Car Diesel from Algae
Researchers think algae might be part of the answer to slowing greenhouse gas emissions at power plants, and ultimately climate change. Coal fire plants release gas into the air and now it’s being trapped and used to grow algae. Then the algae can be turned into other Jet Fuel and Car Diesel.
The University of Kentucky makes jet fuel and now also want to make renewable diesel fuel,” said Biofuels Research Engineer Michael Wilson with the University of Kentucky.
Going from algae to jet fuel may sound like a big jump, but making new materials out of coal burning byproducts has been going on for years.
Over the years, new equipment is added that traps different chemicals. At this plant, things like sulfur, ash, and mercury are no longer released into the air, but it goes one step farther. The byproducts created while capturing these chemicals can sold and used in concrete and even drywall manufacturing.
Very fast photosynthese
Algae are microscopic water balloons, dissolved and very diluted in water. Like all plants, they grow and make food using carbon dioxide, sunlight, and water through photosynthesis. Inside the tubes with the flue gas, they have all the carbon dioxide they could want. It’s a Kentucky alga, readily found in many of the waterways. The scientist are harnessing its ability to do photosynthesis very, very fast. So it’s consuming CO2 as it grows.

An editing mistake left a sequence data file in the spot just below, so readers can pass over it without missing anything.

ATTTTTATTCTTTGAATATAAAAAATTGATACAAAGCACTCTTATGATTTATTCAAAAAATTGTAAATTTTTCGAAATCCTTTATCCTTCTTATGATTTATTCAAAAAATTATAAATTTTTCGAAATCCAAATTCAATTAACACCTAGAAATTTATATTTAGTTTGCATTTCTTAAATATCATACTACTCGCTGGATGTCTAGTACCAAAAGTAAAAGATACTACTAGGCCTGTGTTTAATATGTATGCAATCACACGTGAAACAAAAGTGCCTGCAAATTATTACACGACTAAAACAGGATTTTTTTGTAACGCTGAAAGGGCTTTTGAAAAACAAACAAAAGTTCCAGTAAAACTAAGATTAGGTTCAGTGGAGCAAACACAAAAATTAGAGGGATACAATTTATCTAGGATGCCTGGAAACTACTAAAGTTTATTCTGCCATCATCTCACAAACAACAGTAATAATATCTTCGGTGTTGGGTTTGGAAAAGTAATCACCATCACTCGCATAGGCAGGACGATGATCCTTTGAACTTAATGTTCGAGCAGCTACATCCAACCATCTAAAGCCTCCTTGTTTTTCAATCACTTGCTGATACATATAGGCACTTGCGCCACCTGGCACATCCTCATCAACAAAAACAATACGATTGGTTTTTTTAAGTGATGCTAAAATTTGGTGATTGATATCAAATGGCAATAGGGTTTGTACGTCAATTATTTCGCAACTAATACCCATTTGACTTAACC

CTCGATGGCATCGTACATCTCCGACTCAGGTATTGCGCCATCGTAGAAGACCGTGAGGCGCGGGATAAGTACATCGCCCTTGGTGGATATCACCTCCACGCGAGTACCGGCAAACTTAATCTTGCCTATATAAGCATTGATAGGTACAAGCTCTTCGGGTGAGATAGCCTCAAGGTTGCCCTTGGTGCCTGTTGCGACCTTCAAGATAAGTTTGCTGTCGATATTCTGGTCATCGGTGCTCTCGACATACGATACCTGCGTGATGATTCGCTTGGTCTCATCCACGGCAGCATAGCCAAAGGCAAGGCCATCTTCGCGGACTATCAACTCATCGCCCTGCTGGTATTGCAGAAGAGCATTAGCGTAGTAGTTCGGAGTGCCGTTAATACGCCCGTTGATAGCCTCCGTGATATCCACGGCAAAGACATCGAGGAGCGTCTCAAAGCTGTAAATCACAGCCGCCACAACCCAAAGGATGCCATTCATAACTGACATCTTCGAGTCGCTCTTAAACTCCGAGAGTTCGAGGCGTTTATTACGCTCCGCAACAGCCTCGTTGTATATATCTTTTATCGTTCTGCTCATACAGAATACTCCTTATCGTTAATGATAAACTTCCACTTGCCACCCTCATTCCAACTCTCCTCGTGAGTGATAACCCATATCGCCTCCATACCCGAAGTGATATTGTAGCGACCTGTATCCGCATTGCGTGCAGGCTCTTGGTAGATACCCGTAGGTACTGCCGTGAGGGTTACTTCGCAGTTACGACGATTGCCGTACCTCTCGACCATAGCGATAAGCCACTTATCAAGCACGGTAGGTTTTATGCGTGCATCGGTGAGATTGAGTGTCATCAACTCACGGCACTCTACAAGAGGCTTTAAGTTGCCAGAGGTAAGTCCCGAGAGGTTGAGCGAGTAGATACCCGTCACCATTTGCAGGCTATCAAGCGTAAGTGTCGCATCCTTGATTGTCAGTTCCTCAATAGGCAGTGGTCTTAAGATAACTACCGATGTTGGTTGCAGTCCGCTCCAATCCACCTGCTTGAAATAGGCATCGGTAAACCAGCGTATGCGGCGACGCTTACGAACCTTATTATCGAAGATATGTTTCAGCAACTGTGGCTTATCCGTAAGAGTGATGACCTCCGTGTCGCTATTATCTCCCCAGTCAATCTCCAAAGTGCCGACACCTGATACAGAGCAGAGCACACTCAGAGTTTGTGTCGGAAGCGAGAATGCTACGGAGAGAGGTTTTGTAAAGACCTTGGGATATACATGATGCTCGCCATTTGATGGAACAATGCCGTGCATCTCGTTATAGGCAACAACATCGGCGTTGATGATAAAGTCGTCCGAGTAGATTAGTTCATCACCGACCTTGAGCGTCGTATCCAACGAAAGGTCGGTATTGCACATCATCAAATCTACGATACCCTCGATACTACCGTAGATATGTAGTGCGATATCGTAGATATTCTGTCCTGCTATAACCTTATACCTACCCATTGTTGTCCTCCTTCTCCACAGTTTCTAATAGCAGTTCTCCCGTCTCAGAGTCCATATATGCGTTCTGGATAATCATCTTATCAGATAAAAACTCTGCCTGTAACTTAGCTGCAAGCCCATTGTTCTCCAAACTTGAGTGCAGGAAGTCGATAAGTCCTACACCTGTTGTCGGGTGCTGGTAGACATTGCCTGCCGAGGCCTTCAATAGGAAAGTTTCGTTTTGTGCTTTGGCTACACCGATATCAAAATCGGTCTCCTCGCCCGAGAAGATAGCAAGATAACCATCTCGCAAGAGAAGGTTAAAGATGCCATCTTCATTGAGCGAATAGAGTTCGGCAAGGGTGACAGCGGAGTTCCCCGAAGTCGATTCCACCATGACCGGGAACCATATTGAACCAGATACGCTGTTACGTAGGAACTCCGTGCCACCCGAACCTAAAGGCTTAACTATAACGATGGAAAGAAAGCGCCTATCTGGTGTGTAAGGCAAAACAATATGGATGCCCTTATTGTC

To scale the process up – to take on all of the flue gas – is a hugh operation. It takes hundreds square miles, just a factor of how quickly the organism grows and how much CO2 is being generated. But they can produce ‘an awful lot of biomass and an awful lot of final product’.
The flue gas coming from a coal fire plant, ten percent of it is CO2. Nitrogen is the most abundant gas coming from the stack.
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